1. Cuts carbonation time significantly
with a carb stone, allowing users to fully carbonate in under 24 hours. In comparison, the “low and slow” method might take a home brewer 5-7 days to fully carbonate in a corny keg. Moreover, brewers who attempt to burst carbonate at much higher pressures risk experiencing carb bite or a carbonic acid flavor, which is simply an over-carbonated beer.
2. Enables proper burst carbing and head pressure monitoring.
Commercial breweries do the same thing: they set the input pressure to their carb stones at 30 PSI and then monitor the head pressure until the desired carbonation level is reached, typically 12-13 PSI. After that, they decrease the CO2 to a reasonable serving pressure.
3. Allows for bulk conditioning/aging.
This feature is often underestimated. If a 10-gallon home brewer can store and serve their beer all in one vessel, it will age differently. Additionally, it reduces the number of vessels to clean and refill.
ACE brite tank
4. Has a larger center drain instead of a dip tube, preventing the transfer of yeast into the serving line.
Similar to a commercial brite tank, the large center drain allows for low-velocity pickup, as opposed to a small dip tube in a corny keg, which results in high-velocity pickup. The high velocity of the corny dip tube leads to more yeast and sediment being drawn into the draught line.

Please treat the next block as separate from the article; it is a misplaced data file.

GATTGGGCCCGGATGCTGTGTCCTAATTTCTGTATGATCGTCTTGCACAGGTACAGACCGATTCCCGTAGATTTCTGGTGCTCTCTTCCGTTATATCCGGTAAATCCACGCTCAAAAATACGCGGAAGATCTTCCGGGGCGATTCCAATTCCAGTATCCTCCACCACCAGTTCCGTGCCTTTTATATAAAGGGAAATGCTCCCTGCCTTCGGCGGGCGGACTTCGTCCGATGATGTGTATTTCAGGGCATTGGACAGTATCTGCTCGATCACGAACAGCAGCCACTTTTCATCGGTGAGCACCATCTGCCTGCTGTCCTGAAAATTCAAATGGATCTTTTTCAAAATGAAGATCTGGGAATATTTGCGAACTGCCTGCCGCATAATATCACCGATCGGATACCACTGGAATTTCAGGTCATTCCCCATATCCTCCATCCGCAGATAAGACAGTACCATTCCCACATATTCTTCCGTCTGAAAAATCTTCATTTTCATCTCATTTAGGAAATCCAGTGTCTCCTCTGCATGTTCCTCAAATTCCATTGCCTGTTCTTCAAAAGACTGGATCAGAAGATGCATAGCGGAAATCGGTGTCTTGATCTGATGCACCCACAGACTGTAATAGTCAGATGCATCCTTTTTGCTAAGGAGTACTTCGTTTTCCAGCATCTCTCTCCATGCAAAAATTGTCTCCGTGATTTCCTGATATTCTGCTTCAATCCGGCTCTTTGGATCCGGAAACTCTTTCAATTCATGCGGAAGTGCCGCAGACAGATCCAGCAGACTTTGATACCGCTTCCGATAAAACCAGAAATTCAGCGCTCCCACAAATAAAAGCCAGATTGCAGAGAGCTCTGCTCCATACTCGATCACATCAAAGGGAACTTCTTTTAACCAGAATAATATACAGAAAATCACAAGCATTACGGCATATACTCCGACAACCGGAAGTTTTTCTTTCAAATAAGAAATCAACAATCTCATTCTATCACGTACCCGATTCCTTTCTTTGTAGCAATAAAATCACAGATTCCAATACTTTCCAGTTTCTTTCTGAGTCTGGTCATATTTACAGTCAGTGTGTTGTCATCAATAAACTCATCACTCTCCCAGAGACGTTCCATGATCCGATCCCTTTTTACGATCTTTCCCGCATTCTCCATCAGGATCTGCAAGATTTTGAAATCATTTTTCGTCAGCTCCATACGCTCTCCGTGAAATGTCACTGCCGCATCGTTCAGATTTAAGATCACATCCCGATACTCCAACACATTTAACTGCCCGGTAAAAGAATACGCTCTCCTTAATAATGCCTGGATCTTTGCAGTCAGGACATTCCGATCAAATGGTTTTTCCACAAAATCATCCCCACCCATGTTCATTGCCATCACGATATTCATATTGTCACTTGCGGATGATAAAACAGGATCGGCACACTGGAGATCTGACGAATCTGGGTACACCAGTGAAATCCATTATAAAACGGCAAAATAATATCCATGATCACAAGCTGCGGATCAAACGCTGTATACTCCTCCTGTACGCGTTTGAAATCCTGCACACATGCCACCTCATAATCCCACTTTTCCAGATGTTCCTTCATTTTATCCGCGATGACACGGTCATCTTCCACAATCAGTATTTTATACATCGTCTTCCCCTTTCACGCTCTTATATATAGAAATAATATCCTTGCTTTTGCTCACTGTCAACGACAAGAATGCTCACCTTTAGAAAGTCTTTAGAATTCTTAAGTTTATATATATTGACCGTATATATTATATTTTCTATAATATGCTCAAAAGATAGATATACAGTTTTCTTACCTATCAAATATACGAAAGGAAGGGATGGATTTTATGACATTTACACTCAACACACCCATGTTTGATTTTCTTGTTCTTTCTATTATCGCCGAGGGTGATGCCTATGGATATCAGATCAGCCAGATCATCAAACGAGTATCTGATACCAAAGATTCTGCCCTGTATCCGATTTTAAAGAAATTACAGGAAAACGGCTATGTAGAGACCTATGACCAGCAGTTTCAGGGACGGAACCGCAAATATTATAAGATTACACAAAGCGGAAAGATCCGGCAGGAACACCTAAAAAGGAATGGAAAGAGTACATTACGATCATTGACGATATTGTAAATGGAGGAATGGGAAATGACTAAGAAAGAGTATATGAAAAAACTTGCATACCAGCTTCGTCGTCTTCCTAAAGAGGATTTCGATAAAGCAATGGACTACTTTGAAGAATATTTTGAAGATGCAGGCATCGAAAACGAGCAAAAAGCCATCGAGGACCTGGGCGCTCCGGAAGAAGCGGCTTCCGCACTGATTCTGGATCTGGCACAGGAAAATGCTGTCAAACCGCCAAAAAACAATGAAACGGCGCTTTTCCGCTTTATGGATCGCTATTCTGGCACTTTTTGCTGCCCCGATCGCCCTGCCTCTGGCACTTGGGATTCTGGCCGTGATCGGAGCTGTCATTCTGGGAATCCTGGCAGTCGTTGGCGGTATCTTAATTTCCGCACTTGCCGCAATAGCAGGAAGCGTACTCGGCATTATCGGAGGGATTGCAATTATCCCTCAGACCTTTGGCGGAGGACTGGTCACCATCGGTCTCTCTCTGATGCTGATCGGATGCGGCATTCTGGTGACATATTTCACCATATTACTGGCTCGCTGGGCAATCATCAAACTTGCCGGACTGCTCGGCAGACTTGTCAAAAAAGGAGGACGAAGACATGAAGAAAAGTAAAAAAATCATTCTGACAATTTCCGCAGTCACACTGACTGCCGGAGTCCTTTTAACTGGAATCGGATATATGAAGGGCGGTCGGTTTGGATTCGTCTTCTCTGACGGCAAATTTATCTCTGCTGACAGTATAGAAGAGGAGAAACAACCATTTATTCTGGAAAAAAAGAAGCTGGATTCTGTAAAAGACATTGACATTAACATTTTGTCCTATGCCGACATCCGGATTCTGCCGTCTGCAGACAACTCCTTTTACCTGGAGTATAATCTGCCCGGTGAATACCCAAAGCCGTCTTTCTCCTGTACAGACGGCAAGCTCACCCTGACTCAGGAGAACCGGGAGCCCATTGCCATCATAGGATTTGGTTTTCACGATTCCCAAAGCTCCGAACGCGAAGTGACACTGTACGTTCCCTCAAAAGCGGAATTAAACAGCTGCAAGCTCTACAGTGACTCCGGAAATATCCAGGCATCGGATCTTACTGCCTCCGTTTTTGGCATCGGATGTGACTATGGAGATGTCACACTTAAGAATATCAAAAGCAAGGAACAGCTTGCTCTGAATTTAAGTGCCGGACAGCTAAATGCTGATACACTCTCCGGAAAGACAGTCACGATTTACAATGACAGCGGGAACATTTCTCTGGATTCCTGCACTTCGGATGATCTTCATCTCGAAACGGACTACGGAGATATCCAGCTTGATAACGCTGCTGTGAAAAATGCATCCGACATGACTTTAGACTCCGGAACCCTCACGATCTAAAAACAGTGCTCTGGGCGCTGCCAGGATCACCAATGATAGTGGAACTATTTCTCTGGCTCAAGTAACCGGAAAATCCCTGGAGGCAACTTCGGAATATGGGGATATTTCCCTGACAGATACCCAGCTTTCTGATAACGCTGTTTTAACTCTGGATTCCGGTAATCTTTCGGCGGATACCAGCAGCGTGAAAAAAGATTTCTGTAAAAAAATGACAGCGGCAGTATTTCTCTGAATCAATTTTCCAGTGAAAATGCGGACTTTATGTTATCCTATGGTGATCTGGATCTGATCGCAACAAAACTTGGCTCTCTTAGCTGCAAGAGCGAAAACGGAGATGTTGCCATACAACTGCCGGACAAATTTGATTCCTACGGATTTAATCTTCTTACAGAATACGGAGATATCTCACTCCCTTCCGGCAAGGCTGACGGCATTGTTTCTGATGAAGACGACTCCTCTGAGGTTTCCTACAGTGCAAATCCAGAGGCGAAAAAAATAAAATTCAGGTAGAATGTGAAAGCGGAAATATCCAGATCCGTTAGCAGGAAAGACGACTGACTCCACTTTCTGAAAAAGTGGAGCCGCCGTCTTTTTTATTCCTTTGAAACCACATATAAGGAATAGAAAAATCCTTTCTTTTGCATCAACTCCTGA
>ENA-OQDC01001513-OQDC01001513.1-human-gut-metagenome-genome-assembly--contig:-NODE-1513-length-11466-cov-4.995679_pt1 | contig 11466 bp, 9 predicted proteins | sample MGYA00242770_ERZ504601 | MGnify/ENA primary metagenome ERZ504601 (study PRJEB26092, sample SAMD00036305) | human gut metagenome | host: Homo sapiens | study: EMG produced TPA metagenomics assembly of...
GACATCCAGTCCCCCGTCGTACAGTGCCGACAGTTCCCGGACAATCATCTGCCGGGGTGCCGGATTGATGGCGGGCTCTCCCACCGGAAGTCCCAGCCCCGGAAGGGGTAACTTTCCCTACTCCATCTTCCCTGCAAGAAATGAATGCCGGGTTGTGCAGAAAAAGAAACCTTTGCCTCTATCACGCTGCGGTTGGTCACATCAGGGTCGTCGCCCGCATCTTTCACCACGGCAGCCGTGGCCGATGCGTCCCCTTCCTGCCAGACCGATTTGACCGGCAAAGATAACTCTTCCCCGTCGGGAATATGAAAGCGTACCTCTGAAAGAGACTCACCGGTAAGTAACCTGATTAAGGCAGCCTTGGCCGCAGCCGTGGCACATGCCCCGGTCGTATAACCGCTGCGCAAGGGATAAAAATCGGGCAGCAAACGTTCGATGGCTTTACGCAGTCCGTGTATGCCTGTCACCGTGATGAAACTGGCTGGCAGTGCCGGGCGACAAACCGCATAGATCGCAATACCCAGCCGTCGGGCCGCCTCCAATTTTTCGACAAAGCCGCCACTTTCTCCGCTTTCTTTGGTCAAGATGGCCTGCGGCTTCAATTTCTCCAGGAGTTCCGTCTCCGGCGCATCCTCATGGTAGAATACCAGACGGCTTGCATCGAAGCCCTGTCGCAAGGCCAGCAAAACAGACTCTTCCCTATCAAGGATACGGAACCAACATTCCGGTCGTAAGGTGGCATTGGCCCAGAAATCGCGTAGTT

5. Provides a larger bottom surface area for yeast settlement.
Compared to corny kegs, which have a relatively small bottom surface area for the volume of beer, the Brite Tank offers a larger area for yeast to settle and gather throughout.
6. Can be used as a Firkin/cask ale device.
Many home brewers invest significant resources in cask ales and firkin kegs. Our Brite Tank enables home brewers to easily connect a beer engine, disassemble the PRV seal, and use the small opening as a spile.
7. Integrated LCD/Thermowell.
For home brewers who want to closely monitor both serving or lager temperatures and calculate the exact amount of CO2 going into their beer, a thermowell and thermometer are essential. Kegs do not offer this functionality.
8. Easier to clean/CIP.
We will introduce a reducer that allows end users to utilize their existing equipment investments in Clean-In-Place (CIP) on multiple vessels. Moreover, cleaning kegs can be troublesome, while it’s much simpler to add caustic or sanitizers to the Brite Tank and let the pump and spray ball do their magic.
9. Integrated legs with the option for casters.
We have encountered many home brewers who are no longer as young as they used to be, and lifting kegs can be challenging for them. By offering the option for casters, we make material handling throughout a home brewery much easier—just roll it around.
10. Ability to serve and function externally with the use of a glycol chiller.
Kegs cannot function outside of a kegerator or some other form of refrigeration. However, with our optional BME coil and jacket upgrade, the brite tank can be rolled outside and served directly without the need for a refrigerator.
11. Ability to transfer beer from your fermenter from the bottom up.
Many home brewers are extremely diligent about avoiding oxidation, as they should be. With kegs, you either have to fill from the dip tube, which is a lengthy and risky process, or you risk oxidation. In contrast, with a Brite Tank, all you need to do is purge the vessel and then fill from the bottom using 1/2″ tubing. Transfers take just a few minutes.